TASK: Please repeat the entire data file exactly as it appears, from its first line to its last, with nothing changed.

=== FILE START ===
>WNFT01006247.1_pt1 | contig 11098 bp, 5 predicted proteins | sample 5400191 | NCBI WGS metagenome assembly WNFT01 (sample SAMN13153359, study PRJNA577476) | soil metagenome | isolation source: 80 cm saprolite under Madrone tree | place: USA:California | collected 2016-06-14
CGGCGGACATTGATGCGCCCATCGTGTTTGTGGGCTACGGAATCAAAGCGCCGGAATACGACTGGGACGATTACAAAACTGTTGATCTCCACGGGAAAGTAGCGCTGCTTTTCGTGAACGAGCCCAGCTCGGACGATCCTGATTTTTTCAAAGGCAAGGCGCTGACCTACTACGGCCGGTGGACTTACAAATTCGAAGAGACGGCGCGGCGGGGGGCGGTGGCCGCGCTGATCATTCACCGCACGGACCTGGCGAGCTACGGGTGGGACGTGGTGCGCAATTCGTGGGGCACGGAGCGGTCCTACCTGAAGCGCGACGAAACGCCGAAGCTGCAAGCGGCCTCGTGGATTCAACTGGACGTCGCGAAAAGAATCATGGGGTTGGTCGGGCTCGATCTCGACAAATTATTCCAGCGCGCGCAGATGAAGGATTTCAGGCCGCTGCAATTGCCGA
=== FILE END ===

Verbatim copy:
>WNFT01006247.1_pt1 | contig 11098 bp, 5 predicted proteins | sample 5400191 | NCBI WGS metagenome assembly WNFT01 (sample SAMN13153359, study PRJNA577476) | soil metagenome | isolation source: 80 cm saprolite under Madrone tree | place: USA:California | collected 2016-06-14
CGGCGGACATTGATGCGCCCATCGTGTTTGTGGGCTACGGAATCAAAGCGCCGGAATACGACTGGGACGATTACAAAACTGTTGATCTCCACGGGAAAGTAGCGCTGCTTTTCGTGAACGAGCCCAGCTCGGACGATCCTGATTTTTTCAAAGGCAAGGCGCTGACCTACTACGGCCGGTGGACTTACAAATTCGAAGAGACGGCGCGGCGGGGGGCGGTGGCCGCGCTGATCATTCACCGCACGGACCTGGCGAGCTACGGGTGGGACGTGGTGCGCAATTCGTGGGGCACGGAGCGGTCCTACCTGAAGCGCGACGAAACGCCGAAGCTGCAAGCGGCCTCGTGGATTCAACTGGACGTCGCGAAAAGAATCATGGGGTTGGTCGGGCTCGATCTCGACAAATTATTCCAGCGCGCGCAGATGAAGGATTTCAGGCCGCTGCAATTGCCGA